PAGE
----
S. Montana Katz
Guernica Editions, 2020
Side Effects: A Footloose Journey to the Apocalypse is a rollercoaster read through the Baby Boomer years, 60-80s, exploring the devil-may-care attitudes of a peculiarly quirky family. The narrator is the first-born daughter of that family, who offers a retrospective of past events.
The book captures a post-war optimism as a newly married couple from New York set out to travel the country by motorcycle for their honeymoon. When they reach California, they are seduced by the warm climate and intellectual counter-culture and vow to live there one day as political activists. A year later they have their first child and Side Effects is told as she traces her parents’ trajectory from California to New York to financial stability and happiness.
The novel examines the idealism and promise of the 1950s and 1960s while considering the effect of these decades years later. Katz is particularly interested in the novel products and technology that were supposed to make life easier, but were later proven to have dangerous side effects (hence the title) or very negative environmental consequences. TV dinners, plastic water bottles, tater tots, baby formula, and Agent Orange were rife with cancer-causing chemicals slowly poisoning bodies and the planet.
In an October 14, 2020 interview in The Berkshire Edge, Katz said, I “was really trying to understand both how and why we, as a global population, have arrived at this climate catastrophe situation when the devastation — if we look back, in hindsight — was preventable.”
Katz explores what allowed people to buy into the ideology of the good life and giving themselves permission to overconsume, to waste, to indulge the me-first ideology that lead to the current disaster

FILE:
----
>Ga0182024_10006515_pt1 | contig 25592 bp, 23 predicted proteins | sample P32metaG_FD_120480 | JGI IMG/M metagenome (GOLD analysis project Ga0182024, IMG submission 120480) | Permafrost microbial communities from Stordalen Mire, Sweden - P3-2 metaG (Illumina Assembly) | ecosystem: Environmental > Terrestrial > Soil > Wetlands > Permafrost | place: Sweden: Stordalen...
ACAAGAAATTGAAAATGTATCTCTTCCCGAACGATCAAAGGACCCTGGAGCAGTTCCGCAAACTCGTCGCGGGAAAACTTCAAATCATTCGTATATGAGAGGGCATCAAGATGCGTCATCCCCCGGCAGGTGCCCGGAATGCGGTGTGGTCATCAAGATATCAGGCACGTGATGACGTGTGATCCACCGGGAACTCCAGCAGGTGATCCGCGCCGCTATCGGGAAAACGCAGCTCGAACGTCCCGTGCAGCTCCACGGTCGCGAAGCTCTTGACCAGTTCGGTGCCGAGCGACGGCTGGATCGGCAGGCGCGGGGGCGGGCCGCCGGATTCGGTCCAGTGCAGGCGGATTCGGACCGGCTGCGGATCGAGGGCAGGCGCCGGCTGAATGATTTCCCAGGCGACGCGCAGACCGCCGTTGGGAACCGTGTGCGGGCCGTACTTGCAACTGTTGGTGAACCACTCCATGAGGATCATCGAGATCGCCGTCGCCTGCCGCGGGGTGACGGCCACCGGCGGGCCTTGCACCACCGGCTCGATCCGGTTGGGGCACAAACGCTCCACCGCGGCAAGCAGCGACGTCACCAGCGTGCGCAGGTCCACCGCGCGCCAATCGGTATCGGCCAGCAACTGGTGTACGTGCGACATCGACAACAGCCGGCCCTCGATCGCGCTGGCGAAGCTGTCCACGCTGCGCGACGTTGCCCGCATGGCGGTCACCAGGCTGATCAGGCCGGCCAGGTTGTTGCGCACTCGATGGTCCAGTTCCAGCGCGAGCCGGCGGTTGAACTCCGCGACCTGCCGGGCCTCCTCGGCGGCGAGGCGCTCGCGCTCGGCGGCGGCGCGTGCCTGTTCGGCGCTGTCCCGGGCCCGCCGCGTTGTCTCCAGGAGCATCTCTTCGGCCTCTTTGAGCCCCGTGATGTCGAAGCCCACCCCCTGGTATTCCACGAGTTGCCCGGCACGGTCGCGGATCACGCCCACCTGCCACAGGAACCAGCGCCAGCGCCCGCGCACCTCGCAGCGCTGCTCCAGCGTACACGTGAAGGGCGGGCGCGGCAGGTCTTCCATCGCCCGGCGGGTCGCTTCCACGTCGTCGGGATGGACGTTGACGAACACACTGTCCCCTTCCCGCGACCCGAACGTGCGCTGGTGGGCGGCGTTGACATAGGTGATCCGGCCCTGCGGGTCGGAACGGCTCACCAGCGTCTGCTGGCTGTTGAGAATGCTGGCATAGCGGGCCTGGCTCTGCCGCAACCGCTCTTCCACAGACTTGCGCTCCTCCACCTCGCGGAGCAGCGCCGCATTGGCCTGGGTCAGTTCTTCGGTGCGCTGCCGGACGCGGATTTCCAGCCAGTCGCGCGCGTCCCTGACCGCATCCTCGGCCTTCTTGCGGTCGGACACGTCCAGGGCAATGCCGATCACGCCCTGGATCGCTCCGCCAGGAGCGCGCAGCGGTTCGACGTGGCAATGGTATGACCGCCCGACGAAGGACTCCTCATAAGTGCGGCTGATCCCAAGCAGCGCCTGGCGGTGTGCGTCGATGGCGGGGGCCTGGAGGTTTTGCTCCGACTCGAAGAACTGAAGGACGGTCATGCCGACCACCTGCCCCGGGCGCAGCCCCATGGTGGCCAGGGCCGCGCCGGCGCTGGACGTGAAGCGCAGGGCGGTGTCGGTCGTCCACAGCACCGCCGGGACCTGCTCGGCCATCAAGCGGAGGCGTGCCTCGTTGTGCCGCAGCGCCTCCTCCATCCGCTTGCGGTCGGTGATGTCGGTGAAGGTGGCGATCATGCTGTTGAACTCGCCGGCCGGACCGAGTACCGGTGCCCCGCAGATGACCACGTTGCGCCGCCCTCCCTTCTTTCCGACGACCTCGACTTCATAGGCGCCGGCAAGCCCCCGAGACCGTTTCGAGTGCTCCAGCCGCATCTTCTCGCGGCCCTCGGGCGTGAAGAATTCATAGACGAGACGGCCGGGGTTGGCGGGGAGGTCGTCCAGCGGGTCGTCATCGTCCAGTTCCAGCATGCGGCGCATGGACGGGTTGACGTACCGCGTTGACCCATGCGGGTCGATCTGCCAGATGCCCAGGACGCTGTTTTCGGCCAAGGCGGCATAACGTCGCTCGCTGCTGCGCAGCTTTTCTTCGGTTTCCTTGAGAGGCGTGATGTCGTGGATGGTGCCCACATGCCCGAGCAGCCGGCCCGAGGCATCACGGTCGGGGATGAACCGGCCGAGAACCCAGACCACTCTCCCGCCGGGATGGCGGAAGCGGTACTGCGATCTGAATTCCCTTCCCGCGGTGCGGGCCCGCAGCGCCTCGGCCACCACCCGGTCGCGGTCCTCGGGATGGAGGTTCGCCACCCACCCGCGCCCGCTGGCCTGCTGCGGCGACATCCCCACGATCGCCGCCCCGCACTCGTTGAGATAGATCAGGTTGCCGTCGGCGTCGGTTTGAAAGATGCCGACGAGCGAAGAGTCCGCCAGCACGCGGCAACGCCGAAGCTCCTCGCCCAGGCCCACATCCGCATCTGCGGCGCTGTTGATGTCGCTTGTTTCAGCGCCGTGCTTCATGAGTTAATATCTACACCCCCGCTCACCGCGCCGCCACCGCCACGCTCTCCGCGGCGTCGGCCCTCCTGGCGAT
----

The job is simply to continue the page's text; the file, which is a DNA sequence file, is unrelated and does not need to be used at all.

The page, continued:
The 60s “was really the inversion of where we are now. There were jobs, people were building homes, building factories, building corporations. The expansion was seemingly endless; the sky was the limit. Out of the post-world war trauma came this exuberant sense of expansion…What people were doing in that era, having kids and building suburban tract homes, was creating this American Dream,” Katz says.
Her style is intimate, more suited to a memoir than a novel. The stream-of-consciousness narrative can be challenging to follow, but it trains you and then distracts you with the best kind of nostalgia, a cogent exploration of the politics of social justice and environmentalism.
These three decades had many successes, but also much hubris and dark moments, mirrored by the autistic narrator whose family history of terminal cancer could mean a childhood diagnosis. It is the story of a sickly girl growing up in a world that is poisoning itself.
The writing style is chaotic at times, but it did capture the feeling and energy of the era, and told a story that was compelling, particularly to those who recognize in the narrator’s vocabulary and speech patterns a uniquely autistic voice.
Montana Katz is a psychoanalyst who has also written Clytemnestra’s Last Day, a play (adapted from Clytemnestra’s Last Day by the same name), and books on psychoanalysis and gender bias.